Could the girl get any cuter? I'm in love with that top from Anthropologie. AND that hair. I. WANT. THAT. HAIR. So if she turns up bald and I just so happen to somehow wind up with a lovely wig of red and'll know what happened. She went all Brittany Spears and I bought a wig. DUH. What'd ya think?!

This was one orb of light situated in the Japanese zen garden. I snapped this series of photos to show you how the lights change. One of my first grade students who attended the exhibit said this was his favorite piece. It kinda reminded me of the floating psychic's head at Disney's Haunted Mansion. Anyone know what I'm talkin' about...?
Paint Splat Thursday: More details on my Jackson Pollock-y dress here. shoes: Super Cheap Happy Clearance, Anthropologie
Look at that blue knee: the sign of an art teacher. How we manage to get paint/marker/oil pastel in the strangest of places, only other art teachers know.

This lovely piece was hanging in the Cheek mansion. These are strands of fiber optic with bells attached to the bottom. This gave the fiber optic enough weight to pull it straight. I need this in my foyer. You hear me, Bruce Munro? I mean, you don't wanna actually ship that back to the UK, do you? Just send it my way.

I couldn't get over the beautiful design the bells made.

Crayola Friday: It cracks me up that I can spend hours/days/weeks sewing a dress and the thing that the kids are most curious about? The crayons I hot glued to a hair clip and stuck in my hair...which took all of 5 minutes. Sigh. dress: DIY here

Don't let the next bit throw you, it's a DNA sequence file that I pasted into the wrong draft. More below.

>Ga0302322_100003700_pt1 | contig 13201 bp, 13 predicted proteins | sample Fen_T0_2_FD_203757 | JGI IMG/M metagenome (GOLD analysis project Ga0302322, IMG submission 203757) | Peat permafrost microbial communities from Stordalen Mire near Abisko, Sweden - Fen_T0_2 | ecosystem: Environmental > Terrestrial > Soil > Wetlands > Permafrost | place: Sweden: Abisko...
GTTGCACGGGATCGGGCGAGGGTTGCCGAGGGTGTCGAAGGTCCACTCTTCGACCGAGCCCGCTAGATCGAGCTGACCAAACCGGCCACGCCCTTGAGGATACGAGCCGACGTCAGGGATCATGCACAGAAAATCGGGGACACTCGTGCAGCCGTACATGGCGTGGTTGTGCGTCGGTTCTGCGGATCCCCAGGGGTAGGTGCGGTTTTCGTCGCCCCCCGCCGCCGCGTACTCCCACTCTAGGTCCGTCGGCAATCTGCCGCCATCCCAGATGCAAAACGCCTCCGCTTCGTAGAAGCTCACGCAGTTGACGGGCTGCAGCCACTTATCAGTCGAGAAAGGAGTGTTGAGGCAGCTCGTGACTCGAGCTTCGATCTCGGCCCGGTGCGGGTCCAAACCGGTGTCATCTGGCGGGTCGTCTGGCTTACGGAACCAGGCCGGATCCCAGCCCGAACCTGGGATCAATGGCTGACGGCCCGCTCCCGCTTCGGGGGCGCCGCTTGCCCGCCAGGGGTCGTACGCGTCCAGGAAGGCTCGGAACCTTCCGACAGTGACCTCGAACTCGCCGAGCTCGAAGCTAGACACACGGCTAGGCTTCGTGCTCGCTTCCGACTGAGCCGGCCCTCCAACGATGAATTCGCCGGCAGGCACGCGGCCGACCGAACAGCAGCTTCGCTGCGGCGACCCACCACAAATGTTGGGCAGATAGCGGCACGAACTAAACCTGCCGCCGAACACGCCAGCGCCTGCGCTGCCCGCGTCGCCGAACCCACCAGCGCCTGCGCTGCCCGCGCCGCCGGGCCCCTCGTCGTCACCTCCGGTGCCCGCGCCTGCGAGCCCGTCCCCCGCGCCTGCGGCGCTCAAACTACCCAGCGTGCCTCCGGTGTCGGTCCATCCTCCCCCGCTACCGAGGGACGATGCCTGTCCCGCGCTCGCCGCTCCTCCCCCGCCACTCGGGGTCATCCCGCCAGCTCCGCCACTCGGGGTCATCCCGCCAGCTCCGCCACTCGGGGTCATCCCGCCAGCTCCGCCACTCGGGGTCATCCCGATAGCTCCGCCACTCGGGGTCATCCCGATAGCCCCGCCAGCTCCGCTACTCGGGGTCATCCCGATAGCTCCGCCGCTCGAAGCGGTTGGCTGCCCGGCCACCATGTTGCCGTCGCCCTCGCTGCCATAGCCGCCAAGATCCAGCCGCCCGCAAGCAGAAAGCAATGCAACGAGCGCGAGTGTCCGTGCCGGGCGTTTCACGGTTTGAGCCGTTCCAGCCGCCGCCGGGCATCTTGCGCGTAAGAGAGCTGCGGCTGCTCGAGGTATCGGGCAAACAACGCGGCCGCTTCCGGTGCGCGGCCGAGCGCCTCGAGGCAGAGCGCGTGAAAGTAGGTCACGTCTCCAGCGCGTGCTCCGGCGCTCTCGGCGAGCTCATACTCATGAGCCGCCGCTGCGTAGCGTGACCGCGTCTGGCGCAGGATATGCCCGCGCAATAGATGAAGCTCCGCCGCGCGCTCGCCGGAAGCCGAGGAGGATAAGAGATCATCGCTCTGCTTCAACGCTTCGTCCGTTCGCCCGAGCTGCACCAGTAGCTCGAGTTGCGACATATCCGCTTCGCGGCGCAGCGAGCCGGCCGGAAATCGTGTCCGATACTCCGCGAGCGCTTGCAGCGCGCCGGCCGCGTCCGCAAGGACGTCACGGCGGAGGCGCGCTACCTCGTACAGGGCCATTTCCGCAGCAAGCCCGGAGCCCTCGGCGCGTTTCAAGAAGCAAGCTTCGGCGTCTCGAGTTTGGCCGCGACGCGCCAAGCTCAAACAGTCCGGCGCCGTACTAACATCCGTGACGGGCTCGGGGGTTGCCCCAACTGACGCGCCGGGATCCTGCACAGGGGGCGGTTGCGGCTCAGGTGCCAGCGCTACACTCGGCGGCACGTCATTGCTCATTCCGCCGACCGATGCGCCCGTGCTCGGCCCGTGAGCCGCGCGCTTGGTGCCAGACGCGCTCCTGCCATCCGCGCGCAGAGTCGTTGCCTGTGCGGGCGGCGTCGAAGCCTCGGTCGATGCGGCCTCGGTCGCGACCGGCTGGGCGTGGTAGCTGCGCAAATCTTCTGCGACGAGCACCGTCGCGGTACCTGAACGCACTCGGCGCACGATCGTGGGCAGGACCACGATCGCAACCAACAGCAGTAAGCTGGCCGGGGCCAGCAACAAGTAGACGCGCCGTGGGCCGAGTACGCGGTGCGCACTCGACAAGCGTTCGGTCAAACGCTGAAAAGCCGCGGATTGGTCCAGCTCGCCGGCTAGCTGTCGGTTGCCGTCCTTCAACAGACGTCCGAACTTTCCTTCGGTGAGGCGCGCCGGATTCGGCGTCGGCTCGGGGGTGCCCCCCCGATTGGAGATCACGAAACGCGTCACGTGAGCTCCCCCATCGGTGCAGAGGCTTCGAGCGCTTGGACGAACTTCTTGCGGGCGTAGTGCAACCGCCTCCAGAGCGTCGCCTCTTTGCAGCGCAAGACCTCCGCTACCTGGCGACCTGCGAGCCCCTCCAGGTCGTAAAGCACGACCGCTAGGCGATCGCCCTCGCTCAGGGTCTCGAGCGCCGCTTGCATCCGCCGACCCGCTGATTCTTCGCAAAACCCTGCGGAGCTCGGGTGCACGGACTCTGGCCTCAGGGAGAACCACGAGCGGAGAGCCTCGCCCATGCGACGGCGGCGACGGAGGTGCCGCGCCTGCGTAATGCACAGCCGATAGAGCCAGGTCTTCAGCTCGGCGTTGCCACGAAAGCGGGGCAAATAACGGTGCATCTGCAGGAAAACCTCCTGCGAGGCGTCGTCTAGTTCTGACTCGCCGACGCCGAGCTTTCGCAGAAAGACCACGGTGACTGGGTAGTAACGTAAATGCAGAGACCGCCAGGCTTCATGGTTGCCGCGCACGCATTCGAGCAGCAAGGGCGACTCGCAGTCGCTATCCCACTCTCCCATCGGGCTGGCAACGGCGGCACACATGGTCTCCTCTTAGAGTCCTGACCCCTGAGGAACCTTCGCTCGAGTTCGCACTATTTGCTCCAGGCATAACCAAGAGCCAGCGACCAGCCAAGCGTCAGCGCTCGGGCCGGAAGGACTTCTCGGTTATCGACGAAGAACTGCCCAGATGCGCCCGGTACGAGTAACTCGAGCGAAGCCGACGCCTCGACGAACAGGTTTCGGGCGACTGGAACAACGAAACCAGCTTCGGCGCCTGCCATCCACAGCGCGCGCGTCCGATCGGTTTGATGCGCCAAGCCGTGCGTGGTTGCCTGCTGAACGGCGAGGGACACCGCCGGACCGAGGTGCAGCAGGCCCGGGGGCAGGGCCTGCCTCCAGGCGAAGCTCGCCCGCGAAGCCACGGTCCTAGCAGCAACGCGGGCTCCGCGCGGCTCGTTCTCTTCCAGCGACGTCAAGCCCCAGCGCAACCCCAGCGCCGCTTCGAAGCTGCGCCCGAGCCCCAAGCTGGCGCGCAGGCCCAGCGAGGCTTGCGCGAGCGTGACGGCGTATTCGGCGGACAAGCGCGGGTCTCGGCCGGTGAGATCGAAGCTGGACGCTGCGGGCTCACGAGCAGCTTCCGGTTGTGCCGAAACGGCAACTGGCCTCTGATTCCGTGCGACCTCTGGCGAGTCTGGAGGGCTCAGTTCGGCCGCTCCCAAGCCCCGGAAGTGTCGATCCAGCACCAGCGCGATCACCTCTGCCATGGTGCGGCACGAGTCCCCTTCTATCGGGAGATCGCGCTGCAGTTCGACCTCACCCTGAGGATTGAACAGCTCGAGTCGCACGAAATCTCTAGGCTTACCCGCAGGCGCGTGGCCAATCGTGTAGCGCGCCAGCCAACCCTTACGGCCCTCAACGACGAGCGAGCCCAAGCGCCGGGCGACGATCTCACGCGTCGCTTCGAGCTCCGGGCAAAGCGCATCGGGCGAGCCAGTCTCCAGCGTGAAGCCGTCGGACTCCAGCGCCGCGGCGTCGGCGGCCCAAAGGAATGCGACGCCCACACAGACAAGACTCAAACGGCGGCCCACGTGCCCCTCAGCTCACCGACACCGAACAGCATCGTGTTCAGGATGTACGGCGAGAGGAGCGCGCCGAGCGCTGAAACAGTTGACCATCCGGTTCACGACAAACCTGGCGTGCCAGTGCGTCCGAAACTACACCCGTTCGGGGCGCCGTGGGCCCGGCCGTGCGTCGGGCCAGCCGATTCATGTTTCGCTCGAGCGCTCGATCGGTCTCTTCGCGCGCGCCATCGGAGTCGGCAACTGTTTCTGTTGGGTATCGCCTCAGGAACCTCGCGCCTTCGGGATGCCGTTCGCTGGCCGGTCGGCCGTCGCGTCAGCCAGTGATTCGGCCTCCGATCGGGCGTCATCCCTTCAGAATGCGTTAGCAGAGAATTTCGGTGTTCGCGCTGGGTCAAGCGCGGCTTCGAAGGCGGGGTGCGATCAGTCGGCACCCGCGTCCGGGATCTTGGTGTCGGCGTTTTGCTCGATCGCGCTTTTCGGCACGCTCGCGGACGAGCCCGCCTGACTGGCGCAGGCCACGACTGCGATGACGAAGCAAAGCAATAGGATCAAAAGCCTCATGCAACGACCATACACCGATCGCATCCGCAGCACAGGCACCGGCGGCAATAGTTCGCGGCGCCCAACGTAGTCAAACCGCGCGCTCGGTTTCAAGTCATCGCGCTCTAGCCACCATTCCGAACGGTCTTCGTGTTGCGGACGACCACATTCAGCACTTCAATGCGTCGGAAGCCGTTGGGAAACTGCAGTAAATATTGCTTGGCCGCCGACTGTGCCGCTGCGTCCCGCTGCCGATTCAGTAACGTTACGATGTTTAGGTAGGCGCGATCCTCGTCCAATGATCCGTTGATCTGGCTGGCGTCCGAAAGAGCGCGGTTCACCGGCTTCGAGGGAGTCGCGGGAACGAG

Daw, a girl after my own heart. Rebecca spent the majority of her summer traveling Europe...with much of that time in Norway. Here she is sharing her experience with a rapt audience.

I love that she wore that adorable airplane top since the kids were "flying" to a new place. Top and skirt are both from Anthropologie.

I loved these large changing columns. Apparently Bruce sent his crew of 10 dudes to direct the assemblage of the exhibit while Cheekwood provided their army of volunteers. One volunteer couple told us how these columns where created...

 ...holes were drilled into the tops of soda water bottles and fiber optic was slid inside. This had to be done quickly before soda water gushed everywhere. You can kind of see a soda bottle lid with a bit of fiber optic sticking out of it on the bottom left of the photo. Beautifulness.